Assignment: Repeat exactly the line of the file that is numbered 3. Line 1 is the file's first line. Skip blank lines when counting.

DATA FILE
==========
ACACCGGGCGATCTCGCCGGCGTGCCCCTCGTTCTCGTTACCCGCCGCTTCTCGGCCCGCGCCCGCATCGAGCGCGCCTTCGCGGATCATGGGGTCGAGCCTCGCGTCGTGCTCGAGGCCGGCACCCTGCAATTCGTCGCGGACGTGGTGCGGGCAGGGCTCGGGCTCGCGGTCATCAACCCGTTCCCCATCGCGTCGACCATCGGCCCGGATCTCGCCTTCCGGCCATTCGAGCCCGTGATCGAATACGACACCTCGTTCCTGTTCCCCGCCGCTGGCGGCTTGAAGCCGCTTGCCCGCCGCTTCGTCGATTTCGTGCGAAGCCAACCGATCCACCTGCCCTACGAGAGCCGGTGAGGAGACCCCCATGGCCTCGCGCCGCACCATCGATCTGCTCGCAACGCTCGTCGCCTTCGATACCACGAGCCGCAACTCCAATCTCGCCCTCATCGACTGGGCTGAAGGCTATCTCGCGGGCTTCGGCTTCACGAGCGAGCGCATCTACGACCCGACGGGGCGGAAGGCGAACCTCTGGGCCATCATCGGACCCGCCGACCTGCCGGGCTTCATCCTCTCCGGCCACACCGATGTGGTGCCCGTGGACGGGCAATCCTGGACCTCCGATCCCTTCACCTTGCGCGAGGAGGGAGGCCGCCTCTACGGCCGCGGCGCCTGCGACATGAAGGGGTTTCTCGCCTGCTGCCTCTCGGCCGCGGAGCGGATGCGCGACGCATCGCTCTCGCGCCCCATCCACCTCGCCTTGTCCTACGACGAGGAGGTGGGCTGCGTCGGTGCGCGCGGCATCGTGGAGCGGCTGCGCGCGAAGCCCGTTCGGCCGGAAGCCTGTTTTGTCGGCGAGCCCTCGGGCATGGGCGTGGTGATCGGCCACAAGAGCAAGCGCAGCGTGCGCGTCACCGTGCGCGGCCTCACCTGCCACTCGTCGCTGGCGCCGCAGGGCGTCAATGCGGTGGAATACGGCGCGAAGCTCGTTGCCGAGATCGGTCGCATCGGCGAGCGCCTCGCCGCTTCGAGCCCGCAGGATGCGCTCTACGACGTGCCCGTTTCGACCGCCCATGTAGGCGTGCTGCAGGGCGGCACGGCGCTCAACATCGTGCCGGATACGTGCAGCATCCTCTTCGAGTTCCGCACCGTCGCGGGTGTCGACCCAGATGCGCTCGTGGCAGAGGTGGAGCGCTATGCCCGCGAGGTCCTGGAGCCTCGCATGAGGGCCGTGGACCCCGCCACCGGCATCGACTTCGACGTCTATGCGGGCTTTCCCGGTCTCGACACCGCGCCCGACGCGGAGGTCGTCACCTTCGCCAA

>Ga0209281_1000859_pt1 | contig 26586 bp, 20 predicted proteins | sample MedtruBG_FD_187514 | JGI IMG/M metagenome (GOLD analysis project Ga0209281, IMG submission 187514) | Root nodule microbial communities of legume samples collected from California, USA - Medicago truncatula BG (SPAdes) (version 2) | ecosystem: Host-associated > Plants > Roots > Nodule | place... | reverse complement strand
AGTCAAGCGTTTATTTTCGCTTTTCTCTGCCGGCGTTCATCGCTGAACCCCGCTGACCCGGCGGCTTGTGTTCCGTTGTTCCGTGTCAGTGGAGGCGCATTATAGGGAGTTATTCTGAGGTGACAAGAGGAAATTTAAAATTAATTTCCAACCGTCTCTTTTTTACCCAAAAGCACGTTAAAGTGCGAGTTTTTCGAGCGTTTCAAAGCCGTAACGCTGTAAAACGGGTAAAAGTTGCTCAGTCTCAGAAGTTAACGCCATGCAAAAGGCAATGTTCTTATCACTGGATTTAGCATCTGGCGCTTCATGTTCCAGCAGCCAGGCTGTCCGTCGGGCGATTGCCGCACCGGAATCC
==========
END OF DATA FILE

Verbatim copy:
AGTCAAGCGTTTATTTTCGCTTTTCTCTGCCGGCGTTCATCGCTGAACCCCGCTGACCCGGCGGCTTGTGTTCCGTTGTTCCGTGTCAGTGGAGGCGCATTATAGGGAGTTATTCTGAGGTGACAAGAGGAAATTTAAAATTAATTTCCAACCGTCTCTTTTTTACCCAAAAGCACGTTAAAGTGCGAGTTTTTCGAGCGTTTCAAAGCCGTAACGCTGTAAAACGGGTAAAAGTTGCTCAGTCTCAGAAGTTAACGCCATGCAAAAGGCAATGTTCTTATCACTGGATTTAGCATCTGGCGCTTCATGTTCCAGCAGCCAGGCTGTCCGTCGGGCGATTGCCGCACCGGAATCC